City of Clinton
Founded in 1801, the town of Burrville was named in honor of Aaron Burr, first term Vice President under Thomas Jefferson. Land was selected and partitioned for a courthouse, and Burrville was designated as the county seat for the newly formed Anderson County, Tennessee. Anderson County was partitioned from a portion of Grainger County, Tennessee as well as a portion of Knox County, Tennessee, in 1801; neighboring Roane County, Tennessee, was also formed from a portion of Knox County, Tennessee, in 1801, making Anderson and Roane counties effectively called 'sister counties'.
On November 8, 1809, by act of Tennessee State Legislature, the town of Burrville was renamed because of the disgrace of the Burr-Hamilton duel, which resulted in the death of Alexander Hamilton. The selection of the name "Clinton" was most likely to honor George Clinton or his nephew, DeWitt Clinton. George Clinton was one of Burr's New York political rivals who, along with Alexander Hamilton, destroyed Burr's bid for the governorship of the state of New York after his single-term Vice Presidency. George Clinton succeeded Burr as the second-term Vice President for Thomas Jefferson in 1805 (and also served as James Madison's Vice President, making Clinton the first Vice President to serve under two presidents and the first Vice President to die in office). Because of the political position of George Clinton as Vice President at the time of Burrville's name change, compared to DeWitt Clinton's position as the mayor of New York City, most likely the residents of the town of Burrville would have been more readily identifiable and more honorable toward George Clinton than DeWitt; therefore, it is most likely Clinton was named after George Clinton, barring historical proof.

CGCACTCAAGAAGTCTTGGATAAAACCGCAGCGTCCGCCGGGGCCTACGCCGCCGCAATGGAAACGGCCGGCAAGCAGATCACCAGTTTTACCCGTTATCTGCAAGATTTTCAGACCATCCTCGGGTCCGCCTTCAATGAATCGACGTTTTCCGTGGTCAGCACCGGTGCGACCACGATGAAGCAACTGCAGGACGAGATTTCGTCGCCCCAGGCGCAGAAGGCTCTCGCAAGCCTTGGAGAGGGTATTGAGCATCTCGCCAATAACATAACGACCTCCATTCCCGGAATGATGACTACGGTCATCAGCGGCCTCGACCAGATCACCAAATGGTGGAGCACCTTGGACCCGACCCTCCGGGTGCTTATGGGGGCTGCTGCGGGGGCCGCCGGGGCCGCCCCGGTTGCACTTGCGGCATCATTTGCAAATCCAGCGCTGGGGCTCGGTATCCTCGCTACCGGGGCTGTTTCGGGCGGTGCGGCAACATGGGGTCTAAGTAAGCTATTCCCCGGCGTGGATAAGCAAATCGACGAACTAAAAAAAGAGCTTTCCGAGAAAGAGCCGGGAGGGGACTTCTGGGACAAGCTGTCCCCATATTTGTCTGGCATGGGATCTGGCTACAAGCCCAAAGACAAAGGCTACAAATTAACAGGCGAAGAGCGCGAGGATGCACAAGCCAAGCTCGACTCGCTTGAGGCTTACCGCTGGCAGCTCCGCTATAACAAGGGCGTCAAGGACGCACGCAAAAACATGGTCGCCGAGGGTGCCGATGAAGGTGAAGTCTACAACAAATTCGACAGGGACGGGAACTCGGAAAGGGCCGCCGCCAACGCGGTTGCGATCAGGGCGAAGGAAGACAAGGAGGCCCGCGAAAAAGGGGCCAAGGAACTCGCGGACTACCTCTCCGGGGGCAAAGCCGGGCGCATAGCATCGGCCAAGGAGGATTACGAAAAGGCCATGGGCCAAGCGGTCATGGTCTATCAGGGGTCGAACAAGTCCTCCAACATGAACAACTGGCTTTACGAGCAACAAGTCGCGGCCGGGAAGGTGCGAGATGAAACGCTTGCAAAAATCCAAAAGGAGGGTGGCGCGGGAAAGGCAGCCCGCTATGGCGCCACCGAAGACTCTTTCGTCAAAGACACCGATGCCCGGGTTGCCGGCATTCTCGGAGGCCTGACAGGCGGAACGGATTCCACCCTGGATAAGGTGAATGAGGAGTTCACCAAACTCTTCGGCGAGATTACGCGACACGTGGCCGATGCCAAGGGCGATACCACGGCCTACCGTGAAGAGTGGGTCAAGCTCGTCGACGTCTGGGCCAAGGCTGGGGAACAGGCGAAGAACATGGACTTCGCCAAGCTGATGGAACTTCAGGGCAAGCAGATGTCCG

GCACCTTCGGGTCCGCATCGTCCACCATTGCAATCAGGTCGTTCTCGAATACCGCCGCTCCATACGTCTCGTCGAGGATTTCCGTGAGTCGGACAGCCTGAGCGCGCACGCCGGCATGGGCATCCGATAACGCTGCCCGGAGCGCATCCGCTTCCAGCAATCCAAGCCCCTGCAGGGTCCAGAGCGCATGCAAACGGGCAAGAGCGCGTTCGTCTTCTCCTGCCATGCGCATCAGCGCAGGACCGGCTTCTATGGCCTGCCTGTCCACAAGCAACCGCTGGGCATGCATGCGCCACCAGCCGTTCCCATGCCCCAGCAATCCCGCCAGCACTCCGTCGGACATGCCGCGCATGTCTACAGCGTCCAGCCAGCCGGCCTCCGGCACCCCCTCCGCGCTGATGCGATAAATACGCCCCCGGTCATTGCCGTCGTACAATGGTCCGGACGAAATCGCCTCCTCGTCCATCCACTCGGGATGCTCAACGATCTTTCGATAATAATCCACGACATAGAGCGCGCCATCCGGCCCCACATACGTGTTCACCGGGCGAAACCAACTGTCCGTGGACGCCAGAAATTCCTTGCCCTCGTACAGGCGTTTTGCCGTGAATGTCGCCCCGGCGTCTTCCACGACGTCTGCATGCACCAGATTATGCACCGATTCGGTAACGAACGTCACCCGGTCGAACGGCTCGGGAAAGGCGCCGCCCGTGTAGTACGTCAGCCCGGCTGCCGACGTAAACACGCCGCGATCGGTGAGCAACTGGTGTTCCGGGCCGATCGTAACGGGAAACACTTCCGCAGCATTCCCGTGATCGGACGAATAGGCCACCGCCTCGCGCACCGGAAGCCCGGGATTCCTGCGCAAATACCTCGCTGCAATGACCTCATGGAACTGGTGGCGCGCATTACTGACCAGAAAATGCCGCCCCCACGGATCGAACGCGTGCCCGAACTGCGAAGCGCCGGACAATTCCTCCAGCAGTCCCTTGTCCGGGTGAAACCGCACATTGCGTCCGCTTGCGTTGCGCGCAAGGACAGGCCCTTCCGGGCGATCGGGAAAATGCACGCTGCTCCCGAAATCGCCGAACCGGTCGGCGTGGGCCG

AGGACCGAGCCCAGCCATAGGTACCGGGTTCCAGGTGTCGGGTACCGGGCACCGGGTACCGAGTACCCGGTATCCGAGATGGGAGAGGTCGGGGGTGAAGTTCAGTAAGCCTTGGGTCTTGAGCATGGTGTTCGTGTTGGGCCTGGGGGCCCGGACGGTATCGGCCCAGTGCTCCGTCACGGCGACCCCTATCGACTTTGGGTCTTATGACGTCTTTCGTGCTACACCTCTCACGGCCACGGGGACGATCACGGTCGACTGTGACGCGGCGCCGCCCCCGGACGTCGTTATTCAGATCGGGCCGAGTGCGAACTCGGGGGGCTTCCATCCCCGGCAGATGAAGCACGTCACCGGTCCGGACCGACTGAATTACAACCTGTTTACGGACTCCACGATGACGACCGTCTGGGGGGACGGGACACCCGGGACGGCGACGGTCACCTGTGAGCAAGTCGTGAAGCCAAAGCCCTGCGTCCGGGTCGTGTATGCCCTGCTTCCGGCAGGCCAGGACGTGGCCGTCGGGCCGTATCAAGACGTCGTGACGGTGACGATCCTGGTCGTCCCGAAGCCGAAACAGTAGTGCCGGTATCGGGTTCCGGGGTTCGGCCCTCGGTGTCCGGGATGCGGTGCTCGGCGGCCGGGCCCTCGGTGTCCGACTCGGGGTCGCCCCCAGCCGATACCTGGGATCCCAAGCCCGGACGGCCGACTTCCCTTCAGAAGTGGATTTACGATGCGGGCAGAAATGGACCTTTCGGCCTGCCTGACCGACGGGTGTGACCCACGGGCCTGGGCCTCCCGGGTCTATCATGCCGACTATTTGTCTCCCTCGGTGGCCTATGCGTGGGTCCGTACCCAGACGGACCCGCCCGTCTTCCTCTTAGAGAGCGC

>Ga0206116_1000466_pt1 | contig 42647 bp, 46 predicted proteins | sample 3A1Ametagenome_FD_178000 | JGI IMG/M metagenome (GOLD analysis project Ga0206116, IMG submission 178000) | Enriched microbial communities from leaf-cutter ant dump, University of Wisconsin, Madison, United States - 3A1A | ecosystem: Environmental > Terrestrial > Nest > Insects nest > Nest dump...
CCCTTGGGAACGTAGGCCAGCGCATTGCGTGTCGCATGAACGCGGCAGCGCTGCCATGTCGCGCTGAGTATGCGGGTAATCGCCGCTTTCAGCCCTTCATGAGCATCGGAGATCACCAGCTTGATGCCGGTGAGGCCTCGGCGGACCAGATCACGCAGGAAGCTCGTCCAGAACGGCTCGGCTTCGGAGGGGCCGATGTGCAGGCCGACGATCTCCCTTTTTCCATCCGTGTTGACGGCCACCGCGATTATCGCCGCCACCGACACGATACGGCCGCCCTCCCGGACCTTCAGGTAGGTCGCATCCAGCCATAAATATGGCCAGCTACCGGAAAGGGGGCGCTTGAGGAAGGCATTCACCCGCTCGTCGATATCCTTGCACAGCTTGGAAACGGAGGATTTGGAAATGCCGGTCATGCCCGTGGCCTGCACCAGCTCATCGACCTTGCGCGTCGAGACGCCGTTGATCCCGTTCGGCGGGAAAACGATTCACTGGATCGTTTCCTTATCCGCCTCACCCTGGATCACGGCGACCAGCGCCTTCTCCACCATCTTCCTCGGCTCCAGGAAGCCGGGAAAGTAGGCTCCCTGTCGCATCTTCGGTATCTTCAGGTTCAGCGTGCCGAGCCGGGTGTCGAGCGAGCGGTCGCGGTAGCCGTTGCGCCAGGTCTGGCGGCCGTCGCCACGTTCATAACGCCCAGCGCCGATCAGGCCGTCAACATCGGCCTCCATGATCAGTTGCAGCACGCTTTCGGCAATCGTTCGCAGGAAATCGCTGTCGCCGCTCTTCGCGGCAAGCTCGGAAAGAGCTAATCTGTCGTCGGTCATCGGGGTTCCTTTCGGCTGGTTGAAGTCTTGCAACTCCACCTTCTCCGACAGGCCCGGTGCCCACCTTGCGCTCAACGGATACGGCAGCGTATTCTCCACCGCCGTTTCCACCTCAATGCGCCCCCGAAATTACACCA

(July 26, 1739 - April 20, 1812)
American soldier and statesman, considered one of the Founding Fathers of the United States. He served as Governor of New York from 1777 to 1795, then again from 1801 to 1804, then serving as the fourth Vice President of the United States from 1805 to 1812.